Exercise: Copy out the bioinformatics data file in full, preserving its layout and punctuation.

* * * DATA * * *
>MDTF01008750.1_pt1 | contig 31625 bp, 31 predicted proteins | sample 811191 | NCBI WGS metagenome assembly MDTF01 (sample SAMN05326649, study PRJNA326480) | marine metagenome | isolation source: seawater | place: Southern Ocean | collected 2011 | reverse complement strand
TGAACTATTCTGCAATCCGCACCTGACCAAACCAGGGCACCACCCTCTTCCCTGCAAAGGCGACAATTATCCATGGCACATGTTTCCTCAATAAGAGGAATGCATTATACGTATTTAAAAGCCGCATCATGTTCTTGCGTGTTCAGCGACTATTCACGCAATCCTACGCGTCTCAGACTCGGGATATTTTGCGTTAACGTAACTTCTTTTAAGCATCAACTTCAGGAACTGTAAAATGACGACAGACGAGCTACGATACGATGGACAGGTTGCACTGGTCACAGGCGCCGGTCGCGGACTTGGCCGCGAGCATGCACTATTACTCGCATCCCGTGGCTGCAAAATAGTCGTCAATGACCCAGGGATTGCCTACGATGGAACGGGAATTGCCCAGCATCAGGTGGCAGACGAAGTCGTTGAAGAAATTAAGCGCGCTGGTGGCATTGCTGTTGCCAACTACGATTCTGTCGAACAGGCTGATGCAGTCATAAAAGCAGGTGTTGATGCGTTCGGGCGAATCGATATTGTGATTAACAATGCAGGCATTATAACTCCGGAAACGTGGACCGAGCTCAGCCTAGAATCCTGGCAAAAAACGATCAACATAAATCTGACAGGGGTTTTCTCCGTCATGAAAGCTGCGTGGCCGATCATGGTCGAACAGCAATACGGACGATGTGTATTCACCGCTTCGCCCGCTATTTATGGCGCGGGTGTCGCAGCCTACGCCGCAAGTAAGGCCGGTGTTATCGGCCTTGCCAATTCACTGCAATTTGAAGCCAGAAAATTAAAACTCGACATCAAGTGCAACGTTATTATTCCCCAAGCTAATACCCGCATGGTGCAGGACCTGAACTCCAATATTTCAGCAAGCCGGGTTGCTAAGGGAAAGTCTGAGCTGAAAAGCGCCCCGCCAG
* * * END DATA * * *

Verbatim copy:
>MDTF01008750.1_pt1 | contig 31625 bp, 31 predicted proteins | sample 811191 | NCBI WGS metagenome assembly MDTF01 (sample SAMN05326649, study PRJNA326480) | marine metagenome | isolation source: seawater | place: Southern Ocean | collected 2011 | reverse complement strand
TGAACTATTCTGCAATCCGCACCTGACCAAACCAGGGCACCACCCTCTTCCCTGCAAAGGCGACAATTATCCATGGCACATGTTTCCTCAATAAGAGGAATGCATTATACGTATTTAAAAGCCGCATCATGTTCTTGCGTGTTCAGCGACTATTCACGCAATCCTACGCGTCTCAGACTCGGGATATTTTGCGTTAACGTAACTTCTTTTAAGCATCAACTTCAGGAACTGTAAAATGACGACAGACGAGCTACGATACGATGGACAGGTTGCACTGGTCACAGGCGCCGGTCGCGGACTTGGCCGCGAGCATGCACTATTACTCGCATCCCGTGGCTGCAAAATAGTCGTCAATGACCCAGGGATTGCCTACGATGGAACGGGAATTGCCCAGCATCAGGTGGCAGACGAAGTCGTTGAAGAAATTAAGCGCGCTGGTGGCATTGCTGTTGCCAACTACGATTCTGTCGAACAGGCTGATGCAGTCATAAAAGCAGGTGTTGATGCGTTCGGGCGAATCGATATTGTGATTAACAATGCAGGCATTATAACTCCGGAAACGTGGACCGAGCTCAGCCTAGAATCCTGGCAAAAAACGATCAACATAAATCTGACAGGGGTTTTCTCCGTCATGAAAGCTGCGTGGCCGATCATGGTCGAACAGCAATACGGACGATGTGTATTCACCGCTTCGCCCGCTATTTATGGCGCGGGTGTCGCAGCCTACGCCGCAAGTAAGGCCGGTGTTATCGGCCTTGCCAATTCACTGCAATTTGAAGCCAGAAAATTAAAACTCGACATCAAGTGCAACGTTATTATTCCCCAAGCTAATACCCGCATGGTGCAGGACCTGAACTCCAATATTTCAGCAAGCCGGGTTGCTAAGGGAAAGTCTGAGCTGAAAAGCGCCCCGCCAG